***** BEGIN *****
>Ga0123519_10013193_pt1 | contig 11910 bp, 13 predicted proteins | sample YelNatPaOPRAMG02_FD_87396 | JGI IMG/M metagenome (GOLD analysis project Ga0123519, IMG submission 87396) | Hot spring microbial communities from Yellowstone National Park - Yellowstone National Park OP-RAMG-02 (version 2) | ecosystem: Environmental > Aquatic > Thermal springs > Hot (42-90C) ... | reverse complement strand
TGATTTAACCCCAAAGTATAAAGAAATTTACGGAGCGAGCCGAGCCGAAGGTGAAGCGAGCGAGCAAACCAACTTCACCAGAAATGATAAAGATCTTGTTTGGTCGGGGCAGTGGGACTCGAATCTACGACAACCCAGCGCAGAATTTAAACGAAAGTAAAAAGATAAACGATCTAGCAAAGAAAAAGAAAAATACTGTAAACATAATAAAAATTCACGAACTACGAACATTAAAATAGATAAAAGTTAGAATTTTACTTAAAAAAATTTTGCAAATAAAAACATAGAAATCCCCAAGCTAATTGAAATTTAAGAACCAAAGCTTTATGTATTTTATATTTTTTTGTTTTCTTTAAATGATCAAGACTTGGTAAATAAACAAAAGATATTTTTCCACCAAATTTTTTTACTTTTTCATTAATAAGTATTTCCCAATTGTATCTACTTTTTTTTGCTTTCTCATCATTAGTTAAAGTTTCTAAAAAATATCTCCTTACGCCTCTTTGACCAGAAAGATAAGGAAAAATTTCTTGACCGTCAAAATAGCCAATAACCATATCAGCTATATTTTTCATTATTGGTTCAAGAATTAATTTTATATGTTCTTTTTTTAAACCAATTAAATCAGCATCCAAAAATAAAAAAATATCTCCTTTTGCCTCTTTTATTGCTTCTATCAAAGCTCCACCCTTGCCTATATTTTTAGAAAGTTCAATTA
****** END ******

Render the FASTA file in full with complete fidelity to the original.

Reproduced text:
>Ga0123519_10013193_pt1 | contig 11910 bp, 13 predicted proteins | sample YelNatPaOPRAMG02_FD_87396 | JGI IMG/M metagenome (GOLD analysis project Ga0123519, IMG submission 87396) | Hot spring microbial communities from Yellowstone National Park - Yellowstone National Park OP-RAMG-02 (version 2) | ecosystem: Environmental > Aquatic > Thermal springs > Hot (42-90C) ... | reverse complement strand
TGATTTAACCCCAAAGTATAAAGAAATTTACGGAGCGAGCCGAGCCGAAGGTGAAGCGAGCGAGCAAACCAACTTCACCAGAAATGATAAAGATCTTGTTTGGTCGGGGCAGTGGGACTCGAATCTACGACAACCCAGCGCAGAATTTAAACGAAAGTAAAAAGATAAACGATCTAGCAAAGAAAAAGAAAAATACTGTAAACATAATAAAAATTCACGAACTACGAACATTAAAATAGATAAAAGTTAGAATTTTACTTAAAAAAATTTTGCAAATAAAAACATAGAAATCCCCAAGCTAATTGAAATTTAAGAACCAAAGCTTTATGTATTTTATATTTTTTTGTTTTCTTTAAATGATCAAGACTTGGTAAATAAACAAAAGATATTTTTCCACCAAATTTTTTTACTTTTTCATTAATAAGTATTTCCCAATTGTATCTACTTTTTTTTGCTTTCTCATCATTAGTTAAAGTTTCTAAAAAATATCTCCTTACGCCTCTTTGACCAGAAAGATAAGGAAAAATTTCTTGACCGTCAAAATAGCCAATAACCATATCAGCTATATTTTTCATTATTGGTTCAAGAATTAATTTTATATGTTCTTTTTTTAAACCAATTAAATCAGCATCCAAAAATAAAAAAATATCTCCTTTTGCCTCTTTTATTGCTTCTATCAAAGCTCCACCCTTGCCTATATTTTTAGAAAGTTCAATTA